i just rewatched aladdin with the roommates and it got me thinking
aladdin wishes to be made a prince, but all genie does is get him a lot of stuff and money. that’s not what a prince is. a prince is the son of the king, someone in line for the throne. someone with a lot of money is just – rich. so what i think is:
genie goes okay, that’s a big one – and i can do it! but not on my own, not if you want to do it right. not if you truly want a chance to marry your princess for real, as a prince. and aladdin is a foolish, moral, kind boy – and he agrees. he’s fallen in love with jasmine, an innocent all encompassing love, and he’ll do anything for this sweet, clever girl he only knew for a few hours. so genie takes him across the desert, far from agrabah, and plops right in the middle of a skirmish and is like okay, good luck! and aladdin is like ?????
but there’s assholes with swords attacking a young girl, and aladdin doesn’t even have to think about that, just like when he stood in front of the whip for those little kids. there are three men against him, but he’s fast and clever and has been against a dozen trained palace guards. so it’s not easy to get out of there alive, especially with the little girl to protect, but he manages it with only a thin slice on his upper arm, and he’s endured worse for less. so he picks up the little girl and says “i think we should get out of here, hmm?” and she’s in a pretty red silk getup with tiny jewels encrusted on her like stars against sunset. and she nods and throws her arms around his neck. she won’t talk, only points in the direction of home, but aladdin’s okay with that, he’s used to quiet, scared kids. so he keeps up a steady stream of stories of agrabah, which seems almost like this other desert land. but there are more men with swords and aladdin is like what the fuck is going on, but he hides the girl in a corner and fights them too. and that’s how it goes all the way home. there’s no one on the streets really, and they all scatter when the men attack, and they keep on attacking, he fights his way all the way through the city with the girl on his hip or hidden away.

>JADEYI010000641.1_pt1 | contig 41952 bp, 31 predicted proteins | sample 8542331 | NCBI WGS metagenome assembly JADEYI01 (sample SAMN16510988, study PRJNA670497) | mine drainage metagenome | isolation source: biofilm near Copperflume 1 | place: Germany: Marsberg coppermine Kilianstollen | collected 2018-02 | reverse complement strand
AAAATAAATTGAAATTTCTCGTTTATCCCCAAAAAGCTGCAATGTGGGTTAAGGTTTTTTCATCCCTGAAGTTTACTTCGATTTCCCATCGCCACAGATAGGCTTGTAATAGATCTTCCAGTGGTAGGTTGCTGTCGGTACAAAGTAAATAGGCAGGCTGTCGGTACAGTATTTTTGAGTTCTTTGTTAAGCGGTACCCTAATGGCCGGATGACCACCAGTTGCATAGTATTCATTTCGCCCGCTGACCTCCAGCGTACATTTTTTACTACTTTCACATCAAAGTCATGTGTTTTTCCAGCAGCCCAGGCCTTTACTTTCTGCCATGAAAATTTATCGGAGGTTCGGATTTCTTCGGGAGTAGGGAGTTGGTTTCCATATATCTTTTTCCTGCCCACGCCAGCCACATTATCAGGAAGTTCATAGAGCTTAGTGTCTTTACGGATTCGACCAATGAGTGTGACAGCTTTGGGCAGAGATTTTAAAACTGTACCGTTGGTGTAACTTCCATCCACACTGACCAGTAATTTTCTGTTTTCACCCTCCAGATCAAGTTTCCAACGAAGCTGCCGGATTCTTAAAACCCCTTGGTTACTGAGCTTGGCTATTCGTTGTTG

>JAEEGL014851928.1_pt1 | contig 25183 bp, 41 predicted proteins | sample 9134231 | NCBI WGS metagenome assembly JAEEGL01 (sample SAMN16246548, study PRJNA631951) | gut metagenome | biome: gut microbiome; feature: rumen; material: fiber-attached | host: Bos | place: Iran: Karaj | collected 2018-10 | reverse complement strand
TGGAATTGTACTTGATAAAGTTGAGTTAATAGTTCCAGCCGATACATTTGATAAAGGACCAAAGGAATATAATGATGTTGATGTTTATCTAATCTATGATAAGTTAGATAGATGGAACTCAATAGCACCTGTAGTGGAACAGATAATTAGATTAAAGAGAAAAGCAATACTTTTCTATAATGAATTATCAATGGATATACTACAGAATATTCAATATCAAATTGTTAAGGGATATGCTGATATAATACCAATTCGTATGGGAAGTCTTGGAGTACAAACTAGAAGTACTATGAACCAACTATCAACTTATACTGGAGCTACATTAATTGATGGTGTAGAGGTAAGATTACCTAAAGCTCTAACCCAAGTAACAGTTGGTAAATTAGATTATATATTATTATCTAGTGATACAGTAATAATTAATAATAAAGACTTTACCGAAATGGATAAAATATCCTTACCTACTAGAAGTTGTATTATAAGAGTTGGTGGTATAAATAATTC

and he should have known, of course, but he was tired and bruised and bleeding by the time he realized the little girl is silently guiding him to the palace and he’s like why can’t you princesses stay inside??? but he walks up and the guards get one look at the child in his arms and whisk him through and multiple people try to take the girl away but she won’t budge from him, a stubborn pout to her lips as her hands remained locked behind his neck. and he’s finally tossed into a throne room where a tall old man is sitting in agony and two young men pace in front of him, each at least a decade older than aladdin. “they’ve taken our sister!” one of the younger men hiss, “i don’t care about their power or their connections, they’ve taken esfir, and we must go get her!”
“uh,” he clears his throat, “hi?”
and all three men whirl on him and the old man stumble-runs to him. esfir finally lets go of aladdin to picked up and twirled around by her father. the two men are rahim and shapur and they look in wonder at this dirty boy of fifteen who’s returned the girl to them, and he speaks with an accent and clearly is not from here and they get the story from him – he’s traveled across the desert because those in his own country want him dead. “you know,” rahim says as the king clutches at esfir in desperate relief, “you could have held her for ransom. you almost died saving her, and we would have paid handsomely to have her returned safely.”
and aladdin gives him a flat disapproving look, appearing in this moment four times his age, and says “people are not objects or bargaining chips. especially not lost little girls.” and rahim and shapur share an impressed conspiring look and they each grab one of his arms and lead him away. “hey! what are you -”
“do be quiet little brother,” shapur says cheerfully, “we really have to get you out of your rags.”